intensifies both good and bad emotions,
strengthening bonds and deepening chasms in
relationships. For the husbands of the Kavanaugh sisters it would be the latter.
September 1905, two years after the fire, a case
made it to the probate court, brought by
Thomas Cantwell against his brother in law, Patrick
Cantwell accused O'Donnell of having sent one of his
sons to pilfer a key from Ella's purse in the hours
immediately after the Iroquois fire (while the purse
was held at the morgue or in the coroner's office --
reports varied). According to Thomas, Patrick
then went to the bank and removed documents from a
safety deposit box shared by Ella and Louise.
to bank policy, the manager should have restricted box access to a
court-appointed administrator, who had a
password with which to identify himself. The
bank marked the box to alert bank personnel that
special access restrictions were in effect.
Cantwell claimed that the bank manager intentionally
looked the other way for a short time, thereby
granting O'Donnell unsupervised access to the box.
Patrick said Cantwell was fabricating in his
but admitted going to the bank and
attempting to access the box. He claimed the
bank prevented him from doing so because he did not
know the password. If he testified as to his
reason for trying to access the box, it was not
reported in the newspaper.
bank admitted they had fired the on-duty manager for drunkenness a year
Newspapers did not report whether the dismissed bank manager
or another bank employee testified as to whether O'Donnell had
unsupervised access to the box.
January 1906, the judge ruled that since there was no proof the will or
promissory notes existed, O'Donnell could not be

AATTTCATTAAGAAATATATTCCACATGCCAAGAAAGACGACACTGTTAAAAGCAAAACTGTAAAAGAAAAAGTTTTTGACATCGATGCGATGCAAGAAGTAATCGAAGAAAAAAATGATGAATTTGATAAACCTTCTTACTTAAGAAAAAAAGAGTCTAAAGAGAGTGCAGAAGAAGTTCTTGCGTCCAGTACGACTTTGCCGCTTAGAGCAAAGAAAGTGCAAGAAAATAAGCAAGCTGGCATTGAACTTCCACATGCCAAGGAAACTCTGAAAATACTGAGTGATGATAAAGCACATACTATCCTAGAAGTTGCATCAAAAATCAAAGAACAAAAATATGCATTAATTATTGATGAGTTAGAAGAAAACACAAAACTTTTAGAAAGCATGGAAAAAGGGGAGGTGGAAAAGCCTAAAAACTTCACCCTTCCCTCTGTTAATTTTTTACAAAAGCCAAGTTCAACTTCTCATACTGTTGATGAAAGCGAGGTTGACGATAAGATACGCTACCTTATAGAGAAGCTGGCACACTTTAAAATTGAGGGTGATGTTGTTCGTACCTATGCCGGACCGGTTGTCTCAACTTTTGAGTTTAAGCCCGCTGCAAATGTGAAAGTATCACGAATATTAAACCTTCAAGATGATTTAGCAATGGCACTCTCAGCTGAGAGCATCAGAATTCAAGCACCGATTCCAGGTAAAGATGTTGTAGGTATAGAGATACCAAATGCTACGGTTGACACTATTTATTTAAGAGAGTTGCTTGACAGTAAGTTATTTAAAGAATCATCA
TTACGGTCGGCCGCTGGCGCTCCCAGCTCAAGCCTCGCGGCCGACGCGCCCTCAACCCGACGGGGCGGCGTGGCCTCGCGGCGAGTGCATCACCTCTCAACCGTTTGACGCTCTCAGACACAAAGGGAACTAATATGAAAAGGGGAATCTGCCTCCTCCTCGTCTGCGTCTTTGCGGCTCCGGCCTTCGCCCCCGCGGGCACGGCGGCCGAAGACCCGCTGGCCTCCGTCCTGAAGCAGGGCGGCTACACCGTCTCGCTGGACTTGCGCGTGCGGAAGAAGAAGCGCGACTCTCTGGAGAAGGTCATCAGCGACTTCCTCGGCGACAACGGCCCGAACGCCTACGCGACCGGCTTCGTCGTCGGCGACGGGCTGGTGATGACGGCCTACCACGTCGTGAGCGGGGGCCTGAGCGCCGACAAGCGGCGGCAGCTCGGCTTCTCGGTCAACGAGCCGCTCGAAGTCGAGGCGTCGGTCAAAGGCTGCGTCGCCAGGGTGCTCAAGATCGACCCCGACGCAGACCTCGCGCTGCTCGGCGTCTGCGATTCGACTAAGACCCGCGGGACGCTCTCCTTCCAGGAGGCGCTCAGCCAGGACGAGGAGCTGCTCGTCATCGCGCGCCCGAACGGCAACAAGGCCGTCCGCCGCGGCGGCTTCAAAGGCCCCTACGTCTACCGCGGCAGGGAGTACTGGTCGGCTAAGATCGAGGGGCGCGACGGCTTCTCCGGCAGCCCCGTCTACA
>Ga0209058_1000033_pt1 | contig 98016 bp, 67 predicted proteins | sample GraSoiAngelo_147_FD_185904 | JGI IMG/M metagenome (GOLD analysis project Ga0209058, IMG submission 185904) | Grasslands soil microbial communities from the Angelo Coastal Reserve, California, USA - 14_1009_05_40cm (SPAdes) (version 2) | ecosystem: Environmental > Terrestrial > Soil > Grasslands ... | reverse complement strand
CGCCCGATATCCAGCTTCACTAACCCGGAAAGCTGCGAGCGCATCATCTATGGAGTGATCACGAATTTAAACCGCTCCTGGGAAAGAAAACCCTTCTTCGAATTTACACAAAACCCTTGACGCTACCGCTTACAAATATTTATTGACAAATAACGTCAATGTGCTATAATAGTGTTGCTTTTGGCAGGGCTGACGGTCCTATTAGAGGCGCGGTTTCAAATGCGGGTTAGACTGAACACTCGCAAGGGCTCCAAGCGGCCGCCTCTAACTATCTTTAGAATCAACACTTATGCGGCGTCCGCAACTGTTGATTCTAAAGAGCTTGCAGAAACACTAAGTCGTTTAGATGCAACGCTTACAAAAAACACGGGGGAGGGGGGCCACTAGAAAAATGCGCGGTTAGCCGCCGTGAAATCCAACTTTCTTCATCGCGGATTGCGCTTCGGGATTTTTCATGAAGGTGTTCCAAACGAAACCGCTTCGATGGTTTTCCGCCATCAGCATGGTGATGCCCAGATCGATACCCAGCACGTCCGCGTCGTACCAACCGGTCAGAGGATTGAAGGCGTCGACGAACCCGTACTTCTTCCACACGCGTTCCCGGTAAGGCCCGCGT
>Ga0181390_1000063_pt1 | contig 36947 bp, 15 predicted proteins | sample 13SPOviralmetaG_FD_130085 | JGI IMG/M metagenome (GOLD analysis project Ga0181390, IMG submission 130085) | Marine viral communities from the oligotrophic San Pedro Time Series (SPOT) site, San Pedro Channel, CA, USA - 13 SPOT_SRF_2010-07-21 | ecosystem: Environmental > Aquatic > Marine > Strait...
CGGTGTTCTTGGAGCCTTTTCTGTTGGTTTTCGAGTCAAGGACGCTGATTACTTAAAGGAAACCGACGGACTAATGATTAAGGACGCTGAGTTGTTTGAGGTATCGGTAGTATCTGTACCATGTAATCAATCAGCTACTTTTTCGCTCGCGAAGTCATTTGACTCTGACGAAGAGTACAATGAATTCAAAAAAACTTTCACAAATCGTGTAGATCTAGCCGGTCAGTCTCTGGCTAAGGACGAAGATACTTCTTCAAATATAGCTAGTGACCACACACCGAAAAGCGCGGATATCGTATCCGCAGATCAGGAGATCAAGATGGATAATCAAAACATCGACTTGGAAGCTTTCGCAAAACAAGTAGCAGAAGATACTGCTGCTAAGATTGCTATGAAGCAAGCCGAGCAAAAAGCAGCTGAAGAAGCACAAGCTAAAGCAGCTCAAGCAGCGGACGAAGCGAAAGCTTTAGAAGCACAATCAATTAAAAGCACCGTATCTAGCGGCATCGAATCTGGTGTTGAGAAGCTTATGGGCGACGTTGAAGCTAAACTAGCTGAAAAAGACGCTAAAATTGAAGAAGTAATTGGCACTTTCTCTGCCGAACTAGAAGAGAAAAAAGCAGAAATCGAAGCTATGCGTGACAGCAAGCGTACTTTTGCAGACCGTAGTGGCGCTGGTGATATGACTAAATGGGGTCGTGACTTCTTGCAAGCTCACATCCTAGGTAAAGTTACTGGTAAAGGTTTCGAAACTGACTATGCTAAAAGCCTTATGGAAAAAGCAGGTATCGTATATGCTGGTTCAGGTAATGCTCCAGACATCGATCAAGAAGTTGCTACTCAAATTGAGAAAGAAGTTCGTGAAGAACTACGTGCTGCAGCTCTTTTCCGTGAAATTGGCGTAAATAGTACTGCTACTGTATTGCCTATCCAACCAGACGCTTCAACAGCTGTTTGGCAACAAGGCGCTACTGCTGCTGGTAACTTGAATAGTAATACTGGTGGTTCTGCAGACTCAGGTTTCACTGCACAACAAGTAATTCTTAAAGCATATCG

missing promissory notes were allegedly written by Patrick O'Donnell to Ella Cantwell for $9,000 (or $18,000 – reports
varied) and Ella's will reportedly bequeathed $20,000 in
unidentified property to a "poor" sister of Ella and Louise.
Patrick was guilty of removing documents from the
box, he might have grabbed Ella's will to be on the
safe side, in case it made specific reference to the
promissory notes. $18,000 in 1904 would be nearly a half-million
dollars today, thus a tempting sum for even a
wealthy man like O'Donnell.
seems possible Thomas and Patrick may have had
a combative relationship prior to the deaths of
their wives, perhaps a by-product of their mutual
past involvement in the brewing industry. If
so, without Ella and Louise to keep the men's animosity in
check, conflict might have been inevitable.
the other hand, Cantwell and O'Donnell might have
concocted the deposit box caper as a mutually
beneficial solution. Cantwell's son, a
celebrated defense attorney, was certainly capable of
helping to craft a scenario that minimized the chance
of prosecution. The disappearance of the
will and promissory notes meant that Cantwell did
not have to cough up $20,000 from Ella's estate to
give the sister and O'Donnell didn't have to pay $18,000
to Ella's estate.
was unable to learn how Ella Cantwell came to have
such a large sum to loan her brother-in-law.
Ella and Louise's sister,
Emma Kavanaugh Riordan, heir to the $20k,
anticipated an attempt to pilfer the box and warned
the bank that it should only permit a
court-appointed agent to open it.